I was lucky enough to be contacted by the publisher of the newest cross stitch guide to hit the market, The Mr X Stitch Guide to Cross Stitch, and asked to give my honest feedback. I was thrilled to be contacted, I’ve been a big fan of his for years and have worked with him on a few projects for his fantastic modern XStitch magazine. Jamie “Mr X Stitch” Chalmers used to have a regular column in CrossStitcher magazine, and his TEDX talk on cross stitch is so good. I knew his book would be good, but I didn’t know how good until I got my copy. 🙂
First off, I have to give a shout out to the wonderful photographer Stacy Grant, her photos are so awesome (I’m very jealous and wish I could take such nice photos of my own work). The whole vibe of the book is fun and relaxed, and definitely there’s no trace of being pretentious or “precious” as some craft books can be. Jamie’s personality shines through in his writing, and many times I laughed out loud at the way he phrased something. This section about the back of your work really made me lose it…
There’s a myth going around town, an urban legend that says the back of your work should be as neat as the front. Usually started by a friend of a friend who knew an old lady with loads of cross stitch, who said that unless your back is really tidy, you’ll all be sent to hell and your children will all have gills.
But what’s in the book you say? Jamie has done a great job of not only covering the techniques and materials of cross stitch (with really clear photos and easy to understand instructions), but a wide variety of other topics that are part and parcel of stitching. He covers basic colour theory (perfect if you’re wanting to experiment with colours in your projects or make your own), how to frame your projects, and explains how glow in the dark threads are seriously under-utilized and how to use them more easily. He even goes into why stitching is important in our lives, whether it’s purely as a means to relaxation or connecting with our traditions of the past, but also as a means of “craftivism” and making change in your community and society.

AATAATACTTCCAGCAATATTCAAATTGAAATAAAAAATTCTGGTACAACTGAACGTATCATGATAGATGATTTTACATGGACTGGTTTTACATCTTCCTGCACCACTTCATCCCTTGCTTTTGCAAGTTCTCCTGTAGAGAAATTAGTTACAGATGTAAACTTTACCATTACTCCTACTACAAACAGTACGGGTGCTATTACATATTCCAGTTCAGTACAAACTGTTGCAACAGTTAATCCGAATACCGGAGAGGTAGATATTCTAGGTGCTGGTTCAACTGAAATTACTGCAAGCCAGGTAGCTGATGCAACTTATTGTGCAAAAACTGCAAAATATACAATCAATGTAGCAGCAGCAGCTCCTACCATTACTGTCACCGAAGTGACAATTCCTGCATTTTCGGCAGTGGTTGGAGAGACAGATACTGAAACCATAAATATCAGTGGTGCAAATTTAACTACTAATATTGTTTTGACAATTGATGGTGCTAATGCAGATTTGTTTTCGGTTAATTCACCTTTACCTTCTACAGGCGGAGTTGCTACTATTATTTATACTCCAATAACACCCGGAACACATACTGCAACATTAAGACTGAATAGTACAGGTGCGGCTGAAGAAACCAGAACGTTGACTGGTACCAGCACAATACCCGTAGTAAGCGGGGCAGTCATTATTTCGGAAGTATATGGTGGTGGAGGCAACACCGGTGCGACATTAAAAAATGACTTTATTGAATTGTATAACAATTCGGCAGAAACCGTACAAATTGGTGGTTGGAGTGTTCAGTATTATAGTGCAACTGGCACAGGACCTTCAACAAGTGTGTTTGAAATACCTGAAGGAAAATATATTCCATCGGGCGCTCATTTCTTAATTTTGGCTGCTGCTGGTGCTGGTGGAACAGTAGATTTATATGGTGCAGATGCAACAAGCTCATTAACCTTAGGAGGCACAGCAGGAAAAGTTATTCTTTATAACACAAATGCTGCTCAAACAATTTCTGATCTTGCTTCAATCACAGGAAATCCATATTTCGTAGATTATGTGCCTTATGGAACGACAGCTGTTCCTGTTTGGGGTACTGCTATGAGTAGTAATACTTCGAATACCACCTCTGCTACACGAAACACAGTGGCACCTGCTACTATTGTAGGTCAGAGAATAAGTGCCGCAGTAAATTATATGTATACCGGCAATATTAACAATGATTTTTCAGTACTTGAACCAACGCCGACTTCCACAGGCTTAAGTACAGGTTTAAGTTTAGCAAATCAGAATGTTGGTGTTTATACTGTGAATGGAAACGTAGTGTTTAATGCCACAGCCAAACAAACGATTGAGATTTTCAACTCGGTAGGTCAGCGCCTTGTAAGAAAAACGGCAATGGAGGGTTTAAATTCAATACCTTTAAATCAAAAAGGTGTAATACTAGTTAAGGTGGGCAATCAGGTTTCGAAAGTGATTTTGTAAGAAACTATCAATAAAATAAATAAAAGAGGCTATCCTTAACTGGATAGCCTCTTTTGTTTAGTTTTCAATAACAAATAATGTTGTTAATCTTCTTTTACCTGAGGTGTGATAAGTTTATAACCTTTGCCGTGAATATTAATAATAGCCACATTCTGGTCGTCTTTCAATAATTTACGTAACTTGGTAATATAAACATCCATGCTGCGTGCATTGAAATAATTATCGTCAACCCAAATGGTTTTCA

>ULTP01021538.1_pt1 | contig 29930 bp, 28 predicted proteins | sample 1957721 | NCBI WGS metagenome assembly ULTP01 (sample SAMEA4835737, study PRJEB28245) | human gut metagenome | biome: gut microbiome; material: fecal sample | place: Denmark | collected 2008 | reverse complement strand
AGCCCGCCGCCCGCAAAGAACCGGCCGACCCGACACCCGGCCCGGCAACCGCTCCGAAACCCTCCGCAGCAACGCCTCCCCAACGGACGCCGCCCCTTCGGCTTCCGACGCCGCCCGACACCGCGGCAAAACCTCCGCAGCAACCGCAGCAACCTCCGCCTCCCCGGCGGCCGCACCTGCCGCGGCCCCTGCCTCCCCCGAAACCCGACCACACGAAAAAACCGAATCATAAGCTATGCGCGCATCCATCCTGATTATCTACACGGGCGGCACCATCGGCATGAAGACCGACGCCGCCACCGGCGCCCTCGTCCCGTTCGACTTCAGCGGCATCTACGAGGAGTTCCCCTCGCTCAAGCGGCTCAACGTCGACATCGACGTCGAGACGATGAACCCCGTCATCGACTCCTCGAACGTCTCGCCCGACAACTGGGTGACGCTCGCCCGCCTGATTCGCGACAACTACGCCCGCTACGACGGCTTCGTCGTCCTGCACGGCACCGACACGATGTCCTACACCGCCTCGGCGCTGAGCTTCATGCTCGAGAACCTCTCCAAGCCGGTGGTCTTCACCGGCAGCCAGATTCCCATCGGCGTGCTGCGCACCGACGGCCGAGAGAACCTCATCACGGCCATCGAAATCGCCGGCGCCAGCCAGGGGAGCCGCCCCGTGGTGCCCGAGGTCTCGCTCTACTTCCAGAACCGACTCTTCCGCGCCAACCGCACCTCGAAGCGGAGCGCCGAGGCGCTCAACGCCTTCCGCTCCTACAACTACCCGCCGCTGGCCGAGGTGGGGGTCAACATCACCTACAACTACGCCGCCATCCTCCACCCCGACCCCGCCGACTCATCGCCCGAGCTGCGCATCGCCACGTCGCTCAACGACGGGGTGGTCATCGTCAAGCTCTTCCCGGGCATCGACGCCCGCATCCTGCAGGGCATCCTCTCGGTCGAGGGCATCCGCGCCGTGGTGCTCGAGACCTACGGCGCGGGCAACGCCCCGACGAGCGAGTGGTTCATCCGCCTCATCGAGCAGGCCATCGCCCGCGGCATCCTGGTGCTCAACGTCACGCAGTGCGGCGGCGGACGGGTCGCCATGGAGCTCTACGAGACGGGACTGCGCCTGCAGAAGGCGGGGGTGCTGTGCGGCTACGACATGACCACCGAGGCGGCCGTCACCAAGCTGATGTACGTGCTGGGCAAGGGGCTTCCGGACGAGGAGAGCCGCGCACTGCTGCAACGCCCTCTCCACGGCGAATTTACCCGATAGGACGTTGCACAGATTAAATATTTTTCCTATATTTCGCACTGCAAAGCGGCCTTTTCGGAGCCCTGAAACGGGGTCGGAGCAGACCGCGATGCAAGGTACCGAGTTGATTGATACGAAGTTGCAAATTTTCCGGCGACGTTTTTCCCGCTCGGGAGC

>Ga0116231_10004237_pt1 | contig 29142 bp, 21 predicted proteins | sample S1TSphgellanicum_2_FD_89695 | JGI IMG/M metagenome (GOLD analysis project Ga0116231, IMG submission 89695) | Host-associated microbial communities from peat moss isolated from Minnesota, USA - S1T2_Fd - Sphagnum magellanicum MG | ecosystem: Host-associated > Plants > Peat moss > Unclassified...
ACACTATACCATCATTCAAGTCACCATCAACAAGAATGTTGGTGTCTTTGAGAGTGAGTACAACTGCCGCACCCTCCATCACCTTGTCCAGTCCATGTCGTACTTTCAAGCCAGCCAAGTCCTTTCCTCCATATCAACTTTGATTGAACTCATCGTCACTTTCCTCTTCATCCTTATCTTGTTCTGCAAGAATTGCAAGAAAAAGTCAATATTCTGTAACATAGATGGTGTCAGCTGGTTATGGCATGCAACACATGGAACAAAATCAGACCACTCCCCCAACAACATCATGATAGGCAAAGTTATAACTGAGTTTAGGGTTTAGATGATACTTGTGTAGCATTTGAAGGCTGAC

The book also contains a ton of useful information if you’ve ever considered making your own patterns (including a variety of examples of one pattern produced at different sizes). He also delves into stitching on non-traditional materials, whether that’s by using waste canvas or soluble Aida, or drilling holes into materials like leather, wood, or metal and stitching on that.
Jamie also features some really innovative cross stitch designers, and shows how they are pushing the boundaries of this craft. Lord Libidan‘s work in 3D stitching is featured, as is the fantastic metalwork stitched art of Lithuanian artist Severija Inčirauskaitė-Kriaunevičienė (cross stitched car, anyone?). Also featured is embroidery artist Zoe Gilbertson with her beautiful abstract colourful pieces, heavy metal inspired UK designer Kate Blandford, and street installation artists Les Deuz’Bro.
Throughout the book, there are sample patterns with full colour photos of the finished projects, and they are labelled according to difficulty level. There is a wide variety of fun projects, from a simple question mark that’s meant to be displayed with the back showing, to a little version of the Mona Lisa. No matter your stitching level, there is something in this book for everyone, and I learned a lot reading it. If you’re interested at all in cross stitch and its context in modern society, I’d highly recommend picking up a copy. 🙂